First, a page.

I’ve been telling anyone who asks about our move, “We’re on a trajectory towards transformation.” So what does that phrase mean anyway?
Well, trajectory implies a launching of some sort, an arc to overcome obstacles, be they walls, mountains, rivers, or great distances. Also implied in the word is that while you intend to arrive somewhere else, that “somewhere” is not so much clearly defined as a wished for landing place, a hoped for new life, a desired end state. Still, by the very act of launching into a trajectory, you throw it all into one grand curving arc outward into the distance, overcoming the nearby obstacles — but not quite knowing where you’ll end up.
Hence the word toward rather than “to.” Using the more definitive term, “to”, would imply that there we had a specific destination in mind. No, we did not — not at first, at least. What we had in mind was a general direction of movement — away! — so toward more accurately describes our intentions.
Finally, transformation means change — fundamental, basic change. For several years now, we have known we would need a change sometime in the vague “future.”. Like a frog in boiling water, our situation in our beloved Austin was getting worse as time went on. As lovely as our house on Dexter Street was, it was in dire need of much repair that we were not able to afford to do. Our credit debt had mounted to a ridiculous level, making our minimum payments on those accounts far and away our largest monthly expense, with over half of that being the debt service itself. We were still paying off our second home improvement loan, the one to add more room just before Lucas left home. It didn’t help that some of the needed repairs were on portions of that second addition.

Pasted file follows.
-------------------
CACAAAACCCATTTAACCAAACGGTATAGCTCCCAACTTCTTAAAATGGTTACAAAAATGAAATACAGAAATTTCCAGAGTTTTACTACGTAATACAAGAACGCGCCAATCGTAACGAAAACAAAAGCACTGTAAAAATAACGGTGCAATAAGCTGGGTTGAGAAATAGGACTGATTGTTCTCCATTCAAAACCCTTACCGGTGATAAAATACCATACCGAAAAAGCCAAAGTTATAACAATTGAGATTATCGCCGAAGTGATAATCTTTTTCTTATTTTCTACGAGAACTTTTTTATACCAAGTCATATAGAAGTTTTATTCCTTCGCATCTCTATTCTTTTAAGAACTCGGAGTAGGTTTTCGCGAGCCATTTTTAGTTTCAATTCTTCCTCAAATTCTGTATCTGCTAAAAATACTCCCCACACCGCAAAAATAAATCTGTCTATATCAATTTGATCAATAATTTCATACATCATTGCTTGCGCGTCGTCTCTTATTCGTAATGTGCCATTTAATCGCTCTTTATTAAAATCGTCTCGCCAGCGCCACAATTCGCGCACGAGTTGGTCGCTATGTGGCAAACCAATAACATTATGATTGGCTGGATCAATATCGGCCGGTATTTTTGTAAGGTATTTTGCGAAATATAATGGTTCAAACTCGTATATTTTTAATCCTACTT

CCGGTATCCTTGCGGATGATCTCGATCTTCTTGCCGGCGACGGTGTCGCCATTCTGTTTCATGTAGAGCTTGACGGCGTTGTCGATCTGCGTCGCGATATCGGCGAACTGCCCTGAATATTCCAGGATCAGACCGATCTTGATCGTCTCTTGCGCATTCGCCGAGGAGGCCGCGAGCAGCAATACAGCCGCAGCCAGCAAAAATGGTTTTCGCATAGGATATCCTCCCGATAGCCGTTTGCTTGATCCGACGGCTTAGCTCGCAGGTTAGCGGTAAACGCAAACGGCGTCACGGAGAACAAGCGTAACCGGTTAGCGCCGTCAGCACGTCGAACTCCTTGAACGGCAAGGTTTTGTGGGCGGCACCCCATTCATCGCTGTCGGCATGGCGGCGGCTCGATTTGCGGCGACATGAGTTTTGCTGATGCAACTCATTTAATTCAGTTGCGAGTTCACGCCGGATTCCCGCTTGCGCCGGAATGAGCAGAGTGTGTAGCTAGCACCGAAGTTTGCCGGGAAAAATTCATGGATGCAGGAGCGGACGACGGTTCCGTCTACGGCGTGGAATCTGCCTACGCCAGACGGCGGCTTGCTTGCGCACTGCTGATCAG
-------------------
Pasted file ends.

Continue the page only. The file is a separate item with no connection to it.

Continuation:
My work opportunities in Austin had become increasingly sporadic and limited. Most of the possibilities available to me were in fields or clients I did not wish to work for — state government, military contractors, or corporate giants. Sara’s work situation had been getting worse for awhile, but had improved a bit with an increased ability to work from home. For several months, in fact, she worked primarily, almost exclusively, from home, thus avoiding the dreaded Austin traffic. But the company was snatching the work-from-home option away from more and more people just as they were finalizing plans to move the Austin office north to Round Rock, so things were about to go from bad to worse when Sara got laid off after 14½ years. That actually made things better once we got over the initial shock. She received a good severance package (salary through the end of the year) and the feeling was of an immense burden being lifted.
See, we’d been talking about selling our house there as part of a vague “plan.” At first, it was a 5-10 year plan, but became a 2-5 year plan that became a 1-2 year plan that became: time to go now! In addition to all the other pressures, Texas hides its tax burden in property taxes, and the desirability of our neighborhood and our property meant our property taxes had risen steadily and outrageously during the time we lived there. As we sold the house, we had to pay nearly $10,000 in property taxes.
This camel had more than enough straws to make several of them the last one. So we knew we needed to sell. And we knew that meant transformation.
To be continued…